Saturday, August 29, 2009
After the massage, it was the first time this week that I actually felt at home and alright in my body. Not that I felt fabulous or anything. But I'd been really nervous about whether or not I could even handle being in the city, and there I was walking (slowly) across town doing fine. I had an appointment with my therapist - my psychotherapist, that is - and I shared with her my concerns about being on two drugs that inhibit norepinephrine reuptake, among other things. She never has a whole lot of input, unless something really dramatic is going on. She draws me out with very few words and before I know it I'm going on and on about things I didn't even know were bothering me. That's because she's good.
Friday I had to run many errands, but fortunately Jonathan was off of work so he accompanied me. I did fine, just got very tired. I started off with a visit to my chiropractor, which helped of course. For reasons unknown my neck was unusually tight and we had trouble getting it adjusted, but we did get some release out of it. Maybe my stretching will help and we'll do better next week. In the afternoon I took a nap - I couldn't help it. Hours in the city left me completely exhausted. But I made myself get up, lest I sleep for too long and not be able to sleep at bedtime. In the evening Jonathan and I took a nice walk, even if it was in the rain, and then I stretched for a good 45 minutes. It's probably the best day I've had yet.
Today, it's still early so I'm not sure yet. The changing weather never helps, and I'm feeling a variety of trembles and headaches that could be the new medication or could be something else. I'm a bit achy, but nothing too serious I don't think. But any way about it, it's significantly better than how the week began, laying in bed writing in pain.
Here's hoping that my hard work pays off, and that the upward trend continues.
Thursday, August 27, 2009
I do my best to give him as much information as possible, but the truth is that I'm still learning to speak his language. I can talk for two hours, and I won't get through to him nearly as much as one good internet link. I guess maybe it's harder for him to hear it from me, because it adds such an emotional element - he sees me in pain and just wants to make it better, and of course he can't, and then he just gets too frustrated to cope. But I think we'll be alright, as long as we both keep trying. We'll learn to deal with this.
Last night Jonathan and I got out for a nice walk. It was great - I was stircrazy from being stuck in the house all day. It felt so good to be able to move more than a few steps; we walked pretty far with minimal pain on my part. It was a pleasant evening, and we discussed the possibility of moving to New Orleans in a couple of years. A very light rain was falling, keeping us cool. We got home and I stretched for a good half hour or so. It's the first time I've been able to stretch this week because of the abdominal cramps I've been having, so I was really satisfied and felt like I was finally making progress.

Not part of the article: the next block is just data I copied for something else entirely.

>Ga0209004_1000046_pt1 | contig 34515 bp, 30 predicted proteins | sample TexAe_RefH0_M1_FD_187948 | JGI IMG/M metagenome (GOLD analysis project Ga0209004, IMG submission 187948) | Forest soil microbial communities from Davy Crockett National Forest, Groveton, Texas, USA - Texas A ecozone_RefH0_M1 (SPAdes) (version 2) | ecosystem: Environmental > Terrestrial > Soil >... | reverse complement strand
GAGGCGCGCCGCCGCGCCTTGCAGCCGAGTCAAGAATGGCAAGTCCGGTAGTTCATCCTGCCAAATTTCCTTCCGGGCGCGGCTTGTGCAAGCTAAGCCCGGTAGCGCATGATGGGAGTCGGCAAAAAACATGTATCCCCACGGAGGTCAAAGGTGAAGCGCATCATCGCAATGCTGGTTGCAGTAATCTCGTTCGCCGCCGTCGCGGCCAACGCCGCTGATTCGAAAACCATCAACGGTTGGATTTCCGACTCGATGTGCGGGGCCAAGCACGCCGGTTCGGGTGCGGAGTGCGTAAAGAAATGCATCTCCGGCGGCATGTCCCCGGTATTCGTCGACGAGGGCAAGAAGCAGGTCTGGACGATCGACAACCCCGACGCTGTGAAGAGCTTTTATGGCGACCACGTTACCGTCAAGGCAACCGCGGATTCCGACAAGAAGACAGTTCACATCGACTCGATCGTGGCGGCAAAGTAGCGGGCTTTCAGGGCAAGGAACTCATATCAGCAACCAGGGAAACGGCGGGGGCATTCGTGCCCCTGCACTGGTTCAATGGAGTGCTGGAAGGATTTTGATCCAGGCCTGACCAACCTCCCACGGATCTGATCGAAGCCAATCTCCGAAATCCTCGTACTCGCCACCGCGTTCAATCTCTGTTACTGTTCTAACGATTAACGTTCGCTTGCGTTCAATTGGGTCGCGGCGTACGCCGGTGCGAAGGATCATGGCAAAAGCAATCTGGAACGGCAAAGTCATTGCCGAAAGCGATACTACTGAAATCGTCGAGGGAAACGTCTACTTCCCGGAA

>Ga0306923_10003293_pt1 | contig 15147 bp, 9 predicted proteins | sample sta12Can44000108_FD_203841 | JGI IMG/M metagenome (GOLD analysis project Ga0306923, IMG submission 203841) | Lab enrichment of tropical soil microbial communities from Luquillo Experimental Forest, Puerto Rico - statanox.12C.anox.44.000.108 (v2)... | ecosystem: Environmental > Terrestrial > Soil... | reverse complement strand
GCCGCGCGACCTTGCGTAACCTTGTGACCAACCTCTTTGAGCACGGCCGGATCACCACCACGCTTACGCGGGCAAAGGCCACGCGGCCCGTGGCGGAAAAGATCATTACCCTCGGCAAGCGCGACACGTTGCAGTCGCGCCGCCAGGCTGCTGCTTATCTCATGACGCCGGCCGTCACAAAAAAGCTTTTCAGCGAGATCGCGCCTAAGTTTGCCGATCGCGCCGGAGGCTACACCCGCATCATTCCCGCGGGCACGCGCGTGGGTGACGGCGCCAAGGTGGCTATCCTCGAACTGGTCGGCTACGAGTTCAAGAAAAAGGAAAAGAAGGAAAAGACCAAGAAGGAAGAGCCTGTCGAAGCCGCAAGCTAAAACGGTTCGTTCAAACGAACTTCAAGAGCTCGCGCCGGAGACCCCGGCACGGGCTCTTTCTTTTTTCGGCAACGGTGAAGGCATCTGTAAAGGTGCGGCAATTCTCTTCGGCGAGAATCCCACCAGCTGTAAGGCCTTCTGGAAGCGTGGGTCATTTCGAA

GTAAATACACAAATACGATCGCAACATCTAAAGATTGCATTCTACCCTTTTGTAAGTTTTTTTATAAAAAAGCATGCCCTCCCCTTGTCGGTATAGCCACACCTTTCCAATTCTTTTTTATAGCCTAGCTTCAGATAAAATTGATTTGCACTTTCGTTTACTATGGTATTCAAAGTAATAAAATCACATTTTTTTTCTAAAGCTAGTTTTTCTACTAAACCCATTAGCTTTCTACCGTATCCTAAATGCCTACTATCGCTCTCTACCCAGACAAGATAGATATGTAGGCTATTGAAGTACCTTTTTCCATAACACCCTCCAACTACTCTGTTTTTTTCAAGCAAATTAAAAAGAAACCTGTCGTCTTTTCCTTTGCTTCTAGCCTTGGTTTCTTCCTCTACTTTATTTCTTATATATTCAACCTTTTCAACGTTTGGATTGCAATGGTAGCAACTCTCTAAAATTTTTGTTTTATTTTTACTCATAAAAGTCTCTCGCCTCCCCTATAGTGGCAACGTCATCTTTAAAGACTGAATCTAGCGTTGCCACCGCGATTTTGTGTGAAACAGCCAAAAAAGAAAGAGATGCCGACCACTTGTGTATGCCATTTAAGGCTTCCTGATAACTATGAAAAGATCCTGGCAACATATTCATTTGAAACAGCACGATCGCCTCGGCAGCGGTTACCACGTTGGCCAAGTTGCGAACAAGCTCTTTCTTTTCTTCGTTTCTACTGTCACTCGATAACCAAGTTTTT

Later, he wanted to go out for the third cigarette of the evening. I hate it when he goes out to smoke, for several reasons. 1) I hate that he smokes. 2) I think he smokes way more than he needs to for whatever addiction he may have. 3) I always think something terrible is going to happen to him when he's out there, like he's going to get hit by a car or shot or something. This third one is pretty irrational, but I've had a life that's taught me that crazy nonsensical things can happen at any time and a brain chemistry that just fuels the fire. So I can't help thinking it, but I can usually keep my mouth shut and keep it from bothering me too much.
Well, right now I've just started a drug that's further addling that brain chemistry. So when at midnight he went to leave me yet again, I flipped out. At first he thought I was just giving him hell, but when I started crying he figured it out. He got real frustrated. Keep a man from his cigarette for reasons he doesn't understand, and he's bound to. So I tried to explain it to him as best I could.
And then I made my big mistake. I told him about the hallucinations.
They're just small ones. I've been having them for approximately forever, so to me they're just not that big a deal. I know they're not real. I know they're just a product of this wonky brain chemistry. It's only even notable because they've been gone for several years, and now with this new drug they're back. But it's really not surprising.
I just see little things, or hear little things. What do I see? Animals, mostly. Or bugs. A lot of cats. When I was young, late teens, they were much more elaborate and vivid, and I could look right at them and they didn't go away. Even then though I knew they weren't real. I hear fairly normal sounds really - phones ringing or the computer making a computer noise, only the phone isn't ringing and the computer's closed. Every now and then I hear someone speak, but I could count those instances on my fingers, and we're talking over a span of almost fifteen years. I know what you're thinking, but I never did drugs, not the fun kind. Nope, not even once. Apparently I didn't need to; my brain did these things on its own. Of course there were years of chronic insomnia, which I think helped me along. That by itself can make you hallucinate, and I had real chemical problems on top of it.
So anyway, I told him about the one small visual and multiple small auditory hallucinations that I'd had throughout Tuesday and Wednesday. And he sort of freaked out. I don't exactly understand why that upsets him more than the days when I can't really walk, or when I can't bathe myself. Maybe he thinks I'm really crazy. I feel like he hates me or is disgusted with me. Being the me that I am, this morning I'm half convinced that he's going to postpone the wedding or call it off or leave me or throw me out or god knows what.